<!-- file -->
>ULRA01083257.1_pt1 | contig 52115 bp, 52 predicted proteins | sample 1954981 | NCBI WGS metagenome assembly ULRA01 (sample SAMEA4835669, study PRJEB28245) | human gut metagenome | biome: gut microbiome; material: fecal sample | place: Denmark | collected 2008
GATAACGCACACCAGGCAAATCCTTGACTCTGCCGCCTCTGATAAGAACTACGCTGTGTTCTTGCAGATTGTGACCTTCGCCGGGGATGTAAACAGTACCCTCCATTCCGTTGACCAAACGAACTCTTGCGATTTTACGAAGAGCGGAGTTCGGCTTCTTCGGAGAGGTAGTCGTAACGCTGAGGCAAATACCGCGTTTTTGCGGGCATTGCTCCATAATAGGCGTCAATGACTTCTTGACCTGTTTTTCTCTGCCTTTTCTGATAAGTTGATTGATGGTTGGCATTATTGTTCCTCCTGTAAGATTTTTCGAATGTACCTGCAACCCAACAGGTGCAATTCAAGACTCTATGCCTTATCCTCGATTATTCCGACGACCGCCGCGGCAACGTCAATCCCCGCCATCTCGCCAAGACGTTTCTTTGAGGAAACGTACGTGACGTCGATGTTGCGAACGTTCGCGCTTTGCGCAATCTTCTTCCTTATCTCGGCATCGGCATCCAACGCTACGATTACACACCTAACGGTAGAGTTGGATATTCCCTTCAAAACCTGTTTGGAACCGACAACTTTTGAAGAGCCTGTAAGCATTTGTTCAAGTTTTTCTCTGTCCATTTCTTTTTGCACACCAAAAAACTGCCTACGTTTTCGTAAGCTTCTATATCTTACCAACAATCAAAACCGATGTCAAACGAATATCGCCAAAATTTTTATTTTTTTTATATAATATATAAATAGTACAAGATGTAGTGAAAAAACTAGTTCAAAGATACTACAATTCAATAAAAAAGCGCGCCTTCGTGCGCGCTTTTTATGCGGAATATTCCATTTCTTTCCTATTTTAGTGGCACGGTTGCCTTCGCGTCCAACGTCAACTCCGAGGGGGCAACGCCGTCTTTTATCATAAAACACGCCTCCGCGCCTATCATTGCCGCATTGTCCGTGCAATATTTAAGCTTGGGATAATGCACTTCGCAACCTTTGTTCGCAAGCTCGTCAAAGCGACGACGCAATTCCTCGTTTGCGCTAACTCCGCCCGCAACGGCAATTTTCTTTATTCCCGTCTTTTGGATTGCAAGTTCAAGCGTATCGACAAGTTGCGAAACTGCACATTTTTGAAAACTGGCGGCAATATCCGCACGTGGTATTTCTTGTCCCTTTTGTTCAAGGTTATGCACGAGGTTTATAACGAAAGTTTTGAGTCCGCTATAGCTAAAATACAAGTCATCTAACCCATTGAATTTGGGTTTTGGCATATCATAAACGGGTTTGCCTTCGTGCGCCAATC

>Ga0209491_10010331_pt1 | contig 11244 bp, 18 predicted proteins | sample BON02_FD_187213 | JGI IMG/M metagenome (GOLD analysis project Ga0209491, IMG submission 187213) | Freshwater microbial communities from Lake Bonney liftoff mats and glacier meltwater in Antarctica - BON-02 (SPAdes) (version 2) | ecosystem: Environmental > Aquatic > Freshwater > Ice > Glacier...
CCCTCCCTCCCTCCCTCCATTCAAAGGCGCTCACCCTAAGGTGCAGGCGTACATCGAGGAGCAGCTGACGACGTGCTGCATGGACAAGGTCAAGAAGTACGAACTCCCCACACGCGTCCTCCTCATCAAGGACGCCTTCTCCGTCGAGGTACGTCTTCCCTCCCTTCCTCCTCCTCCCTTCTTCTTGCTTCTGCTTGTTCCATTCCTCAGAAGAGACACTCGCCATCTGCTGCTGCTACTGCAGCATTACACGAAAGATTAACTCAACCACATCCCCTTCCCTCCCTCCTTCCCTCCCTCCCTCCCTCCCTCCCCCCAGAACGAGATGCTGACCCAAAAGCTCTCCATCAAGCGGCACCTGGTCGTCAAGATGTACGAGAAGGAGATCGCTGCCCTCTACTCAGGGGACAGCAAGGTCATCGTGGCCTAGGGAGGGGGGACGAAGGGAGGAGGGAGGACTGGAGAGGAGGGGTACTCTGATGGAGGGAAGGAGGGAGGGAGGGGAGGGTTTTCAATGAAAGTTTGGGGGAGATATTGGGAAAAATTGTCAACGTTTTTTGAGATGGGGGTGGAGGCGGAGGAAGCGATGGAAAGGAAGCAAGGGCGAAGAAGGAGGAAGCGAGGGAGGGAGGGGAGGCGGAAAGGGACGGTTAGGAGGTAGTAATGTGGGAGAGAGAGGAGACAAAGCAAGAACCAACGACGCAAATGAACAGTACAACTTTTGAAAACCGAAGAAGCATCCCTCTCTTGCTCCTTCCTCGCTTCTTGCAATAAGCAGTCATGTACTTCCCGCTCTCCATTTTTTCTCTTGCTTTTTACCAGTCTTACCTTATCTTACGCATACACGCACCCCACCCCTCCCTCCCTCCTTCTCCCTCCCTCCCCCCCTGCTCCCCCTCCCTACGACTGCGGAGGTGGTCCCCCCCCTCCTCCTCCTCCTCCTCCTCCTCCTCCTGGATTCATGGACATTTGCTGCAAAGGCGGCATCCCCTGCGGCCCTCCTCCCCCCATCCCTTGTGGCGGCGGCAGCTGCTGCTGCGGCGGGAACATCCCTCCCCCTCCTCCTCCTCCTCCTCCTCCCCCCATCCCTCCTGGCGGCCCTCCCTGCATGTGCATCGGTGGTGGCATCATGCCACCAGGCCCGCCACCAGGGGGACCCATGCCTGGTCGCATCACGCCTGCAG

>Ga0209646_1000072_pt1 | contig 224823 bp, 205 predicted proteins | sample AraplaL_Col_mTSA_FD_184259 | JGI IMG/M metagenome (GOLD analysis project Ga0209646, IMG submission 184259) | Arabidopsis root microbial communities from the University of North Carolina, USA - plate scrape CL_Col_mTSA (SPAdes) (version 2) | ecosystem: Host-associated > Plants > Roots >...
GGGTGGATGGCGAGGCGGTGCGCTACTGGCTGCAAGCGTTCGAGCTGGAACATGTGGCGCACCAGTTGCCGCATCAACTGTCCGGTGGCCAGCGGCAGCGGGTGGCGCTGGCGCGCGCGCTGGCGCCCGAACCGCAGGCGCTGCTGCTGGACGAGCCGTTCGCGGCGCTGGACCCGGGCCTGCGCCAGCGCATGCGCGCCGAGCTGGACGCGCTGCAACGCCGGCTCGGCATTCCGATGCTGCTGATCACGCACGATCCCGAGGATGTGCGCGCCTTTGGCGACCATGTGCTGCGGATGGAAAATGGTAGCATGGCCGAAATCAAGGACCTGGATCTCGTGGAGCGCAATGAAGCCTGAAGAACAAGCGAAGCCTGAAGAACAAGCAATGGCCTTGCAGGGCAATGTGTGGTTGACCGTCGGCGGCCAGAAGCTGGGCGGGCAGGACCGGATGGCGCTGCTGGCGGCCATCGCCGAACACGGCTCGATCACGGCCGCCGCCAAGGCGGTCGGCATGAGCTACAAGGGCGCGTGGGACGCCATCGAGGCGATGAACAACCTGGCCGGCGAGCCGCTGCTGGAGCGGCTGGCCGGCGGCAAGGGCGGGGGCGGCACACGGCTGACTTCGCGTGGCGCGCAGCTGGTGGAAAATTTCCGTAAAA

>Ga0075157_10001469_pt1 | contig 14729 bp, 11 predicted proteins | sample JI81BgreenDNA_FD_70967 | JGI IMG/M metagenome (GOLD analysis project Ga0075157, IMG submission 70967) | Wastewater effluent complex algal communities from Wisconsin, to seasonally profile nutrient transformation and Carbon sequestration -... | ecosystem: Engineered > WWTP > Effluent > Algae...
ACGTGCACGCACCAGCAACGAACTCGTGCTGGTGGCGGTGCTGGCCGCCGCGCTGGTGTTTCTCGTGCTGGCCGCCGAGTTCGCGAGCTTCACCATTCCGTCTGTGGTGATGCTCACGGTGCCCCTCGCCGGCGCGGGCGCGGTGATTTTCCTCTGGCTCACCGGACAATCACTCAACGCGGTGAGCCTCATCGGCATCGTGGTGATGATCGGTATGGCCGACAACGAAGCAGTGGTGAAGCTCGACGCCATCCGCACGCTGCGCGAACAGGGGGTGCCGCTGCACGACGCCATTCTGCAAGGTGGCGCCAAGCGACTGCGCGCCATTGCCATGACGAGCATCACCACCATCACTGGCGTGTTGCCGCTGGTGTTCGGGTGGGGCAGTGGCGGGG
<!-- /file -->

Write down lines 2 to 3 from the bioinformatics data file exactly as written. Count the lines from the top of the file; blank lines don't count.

GATAACGCACACCAGGCAAATCCTTGACTCTGCCGCCTCTGATAAGAACTACGCTGTGTTCTTGCAGATTGTGACCTTCGCCGGGGATGTAAACAGTACCCTCCATTCCGTTGACCAAACGAACTCTTGCGATTTTACGAAGAGCGGAGTTCGGCTTCTTCGGAGAGGTAGTCGTAACGCTGAGGCAAATACCGCGTTTTTGCGGGCATTGCTCCATAATAGGCGTCAATGACTTCTTGACCTGTTTTTCTCTGCCTTTTCTGATAAGTTGATTGATGGTTGGCATTATTGTTCCTCCTGTAAGATTTTTCGAATGTACCTGCAACCCAACAGGTGCAATTCAAGACTCTATGCCTTATCCTCGATTATTCCGACGACCGCCGCGGCAACGTCAATCCCCGCCATCTCGCCAAGACGTTTCTTTGAGGAAACGTACGTGACGTCGATGTTGCGAACGTTCGCGCTTTGCGCAATCTTCTTCCTTATCTCGGCATCGGCATCCAACGCTACGATTACACACCTAACGGTAGAGTTGGATATTCCCTTCAAAACCTGTTTGGAACCGACAACTTTTGAAGAGCCTGTAAGCATTTGTTCAAGTTTTTCTCTGTCCATTTCTTTTTGCACACCAAAAAACTGCCTACGTTTTCGTAAGCTTCTATATCTTACCAACAATCAAAACCGATGTCAAACGAATATCGCCAAAATTTTTATTTTTTTTATATAATATATAAATAGTACAAGATGTAGTGAAAAAACTAGTTCAAAGATACTACAATTCAATAAAAAAGCGCGCCTTCGTGCGCGCTTTTTATGCGGAATATTCCATTTCTTTCCTATTTTAGTGGCACGGTTGCCTTCGCGTCCAACGTCAACTCCGAGGGGGCAACGCCGTCTTTTATCATAAAACACGCCTCCGCGCCTATCATTGCCGCATTGTCCGTGCAATATTTAAGCTTGGGATAATGCACTTCGCAACCTTTGTTCGCAAGCTCGTCAAAGCGACGACGCAATTCCTCGTTTGCGCTAACTCCGCCCGCAACGGCAATTTTCTTTATTCCCGTCTTTTGGATTGCAAGTTCAAGCGTATCGACAAGTTGCGAAACTGCACATTTTTGAAAACTGGCGGCAATATCCGCACGTGGTATTTCTTGTCCCTTTTGTTCAAGGTTATGCACGAGGTTTATAACGAAAGTTTTGAGTCCGCTATAGCTAAAATACAAGTCATCTAACCCATTGAATTTGGGTTTTGGCATATCATAAACGGGTTTGCCTTCGTGCGCCAATC

>Ga0209491_10010331_pt1 | contig 11244 bp, 18 predicted proteins | sample BON02_FD_187213 | JGI IMG/M metagenome (GOLD analysis project Ga0209491, IMG submission 187213) | Freshwater microbial communities from Lake Bonney liftoff mats and glacier meltwater in Antarctica - BON-02 (SPAdes) (version 2) | ecosystem: Environmental > Aquatic > Freshwater > Ice > Glacier...